As employees book travel for business meetings and events, there is a lot that goes into the process making it appear complex to some. While organizations often have a corporate travel policy that employees should follow, that doesn’t always happen, leading to “booking leakage.” So, just what is booking leakage and how does it affect your travel program success?
Why Is Booking Leakage Important?
Many organizations use a travel policy that recommends employees to use a specific booking channel as the default booking method; however, employees don’t always follow those guidelines. While there may be situations that warrant a deviation in the status quo process, the fact is, many people actually make flight and hotel arrangements outside of the requested policy for various reasons: unfamiliar with the process, having not loaded the app, unaware of the policy or simply assumed speed and ease with the platform they are most familiar with.
While for some, this could look like work has been lifted from the travel department, the truth is when this happens, travel managers are unable to track any of the travel plans making the employee and their expenses, invisible to the organization.
Did You Know? Traditionally, 37% of hotel bookings and 15% of flight bookings are made outside of corporate channels, creating what we call “booking leakage.”
While this invisible spending makes life more difficult for travel managers to track and capture spend metrics, booking outside of an organization’s preferred travel program also makes things much more difficult for travelers and can pose risk for traveler tracking and communication.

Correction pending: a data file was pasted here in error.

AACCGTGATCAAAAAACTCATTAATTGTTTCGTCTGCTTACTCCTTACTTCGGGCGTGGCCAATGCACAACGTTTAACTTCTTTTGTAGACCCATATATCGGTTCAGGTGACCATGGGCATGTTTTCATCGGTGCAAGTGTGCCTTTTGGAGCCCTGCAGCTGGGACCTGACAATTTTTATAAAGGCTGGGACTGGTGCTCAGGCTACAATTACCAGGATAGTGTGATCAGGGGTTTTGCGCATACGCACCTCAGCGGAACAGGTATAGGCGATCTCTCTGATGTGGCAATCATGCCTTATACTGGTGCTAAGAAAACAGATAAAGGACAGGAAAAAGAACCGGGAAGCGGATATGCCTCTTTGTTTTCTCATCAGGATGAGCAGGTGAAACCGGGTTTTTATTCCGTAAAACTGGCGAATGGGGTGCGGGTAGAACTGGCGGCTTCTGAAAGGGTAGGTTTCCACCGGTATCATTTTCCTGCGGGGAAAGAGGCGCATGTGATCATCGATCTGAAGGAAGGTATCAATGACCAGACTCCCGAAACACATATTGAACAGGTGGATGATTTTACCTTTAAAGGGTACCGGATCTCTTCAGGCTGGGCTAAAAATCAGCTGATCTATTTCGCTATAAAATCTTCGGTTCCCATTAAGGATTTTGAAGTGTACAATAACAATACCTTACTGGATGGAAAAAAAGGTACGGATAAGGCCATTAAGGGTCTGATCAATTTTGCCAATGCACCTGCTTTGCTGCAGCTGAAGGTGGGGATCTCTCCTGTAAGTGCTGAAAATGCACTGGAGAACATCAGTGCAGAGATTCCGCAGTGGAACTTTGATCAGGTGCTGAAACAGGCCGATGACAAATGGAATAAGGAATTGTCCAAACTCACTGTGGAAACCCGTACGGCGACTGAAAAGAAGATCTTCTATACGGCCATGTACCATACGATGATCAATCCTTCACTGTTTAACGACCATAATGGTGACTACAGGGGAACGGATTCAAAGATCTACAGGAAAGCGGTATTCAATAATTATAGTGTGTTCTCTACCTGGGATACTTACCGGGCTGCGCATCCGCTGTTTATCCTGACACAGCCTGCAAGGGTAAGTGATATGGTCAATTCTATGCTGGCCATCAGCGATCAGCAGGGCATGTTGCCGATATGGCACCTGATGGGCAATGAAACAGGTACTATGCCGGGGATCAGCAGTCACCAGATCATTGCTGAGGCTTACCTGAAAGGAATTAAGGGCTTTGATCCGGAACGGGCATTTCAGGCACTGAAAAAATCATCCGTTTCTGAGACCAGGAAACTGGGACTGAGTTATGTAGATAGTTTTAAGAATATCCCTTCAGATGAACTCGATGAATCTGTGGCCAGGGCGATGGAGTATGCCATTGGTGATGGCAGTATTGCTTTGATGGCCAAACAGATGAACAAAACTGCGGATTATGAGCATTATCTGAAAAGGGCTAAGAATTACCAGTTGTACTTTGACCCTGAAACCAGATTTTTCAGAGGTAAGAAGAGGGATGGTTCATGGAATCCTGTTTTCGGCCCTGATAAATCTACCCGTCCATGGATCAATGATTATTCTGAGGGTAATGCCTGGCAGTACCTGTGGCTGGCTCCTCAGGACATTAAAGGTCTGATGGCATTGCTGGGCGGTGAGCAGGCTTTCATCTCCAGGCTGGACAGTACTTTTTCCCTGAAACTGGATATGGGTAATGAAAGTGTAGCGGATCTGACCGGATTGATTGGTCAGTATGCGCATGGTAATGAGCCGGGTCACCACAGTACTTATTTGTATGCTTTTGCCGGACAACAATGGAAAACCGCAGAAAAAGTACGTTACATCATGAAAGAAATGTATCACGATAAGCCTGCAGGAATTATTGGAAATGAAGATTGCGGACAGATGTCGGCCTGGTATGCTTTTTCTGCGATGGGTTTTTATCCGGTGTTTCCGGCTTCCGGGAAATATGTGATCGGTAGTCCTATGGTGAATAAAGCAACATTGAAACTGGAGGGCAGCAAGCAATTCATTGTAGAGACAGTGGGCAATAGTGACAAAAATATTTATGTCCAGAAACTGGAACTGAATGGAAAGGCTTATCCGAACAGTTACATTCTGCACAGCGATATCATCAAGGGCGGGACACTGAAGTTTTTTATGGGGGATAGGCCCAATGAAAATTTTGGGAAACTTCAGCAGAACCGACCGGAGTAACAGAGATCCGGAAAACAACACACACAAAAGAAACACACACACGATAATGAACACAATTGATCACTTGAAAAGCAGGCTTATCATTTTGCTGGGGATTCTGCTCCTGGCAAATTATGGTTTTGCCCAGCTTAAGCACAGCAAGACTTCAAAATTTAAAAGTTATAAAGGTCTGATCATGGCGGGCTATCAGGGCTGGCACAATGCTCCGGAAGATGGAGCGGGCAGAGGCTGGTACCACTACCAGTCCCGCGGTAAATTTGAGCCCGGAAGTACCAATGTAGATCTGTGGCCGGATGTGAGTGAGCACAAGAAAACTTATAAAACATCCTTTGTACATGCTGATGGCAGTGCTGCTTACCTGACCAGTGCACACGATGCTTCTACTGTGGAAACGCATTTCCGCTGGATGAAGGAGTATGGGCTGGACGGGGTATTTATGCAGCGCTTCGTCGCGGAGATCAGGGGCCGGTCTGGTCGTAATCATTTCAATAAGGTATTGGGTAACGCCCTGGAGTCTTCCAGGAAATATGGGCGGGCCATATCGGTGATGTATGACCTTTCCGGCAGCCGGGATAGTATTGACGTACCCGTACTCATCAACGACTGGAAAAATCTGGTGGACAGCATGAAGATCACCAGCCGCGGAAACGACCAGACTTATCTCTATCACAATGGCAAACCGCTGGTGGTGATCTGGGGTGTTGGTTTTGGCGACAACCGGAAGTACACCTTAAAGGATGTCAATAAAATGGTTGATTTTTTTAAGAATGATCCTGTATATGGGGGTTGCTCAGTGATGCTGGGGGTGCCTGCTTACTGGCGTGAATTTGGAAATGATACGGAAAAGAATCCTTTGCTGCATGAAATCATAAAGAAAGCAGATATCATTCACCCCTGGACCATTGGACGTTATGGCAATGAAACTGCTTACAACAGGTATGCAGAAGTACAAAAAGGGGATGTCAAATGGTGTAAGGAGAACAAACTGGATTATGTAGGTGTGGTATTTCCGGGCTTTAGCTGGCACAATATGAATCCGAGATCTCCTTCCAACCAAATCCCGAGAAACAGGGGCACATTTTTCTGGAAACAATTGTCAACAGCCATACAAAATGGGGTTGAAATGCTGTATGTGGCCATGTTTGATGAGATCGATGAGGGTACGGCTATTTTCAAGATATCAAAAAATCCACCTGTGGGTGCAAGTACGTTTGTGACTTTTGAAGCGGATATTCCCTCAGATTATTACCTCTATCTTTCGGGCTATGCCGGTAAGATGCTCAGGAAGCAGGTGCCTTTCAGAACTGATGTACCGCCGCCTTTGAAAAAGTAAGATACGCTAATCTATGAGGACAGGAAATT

What are the Cons of Booking Outside of Your Organization?
Travel can be stressful, and to support duty of care initiatives, strong TMCs like Fox World Travel offer peace of mind by taking the lead on travel changes or issues that may arise. The challenge; however, is when hotels or flights are booked outside of the organization’s travel policy. This hurts travelers, as they lose out because contracted discounts and savings programs the TMC has automatically programmed aren’t applied. Just as stressful, travelers are often stuck on their own when issues arise leaving them to personally call airlines and hotels wasting their already tight on-the-road schedule and adding significant stress to the trip.
This is exponentially difficult in any kind of emergency situation. If an emergency were to arise within the organization, at home or with weather conditions, there would be no standardized way for a travel manager to track and confirm a single employee’s safety, let alone a group of travelers if booked on their own.
Thinking of leakage from that angle shines a whole new light on the risks and how it affects your travel program. Encouraging employees to learn your travel policy, effective communication and leadership buy in will all play a role in mitigating traveler risk and helping you run a successful travel program.
Need advice on policy management or leadership buy in? Ask us, we are glad to help.
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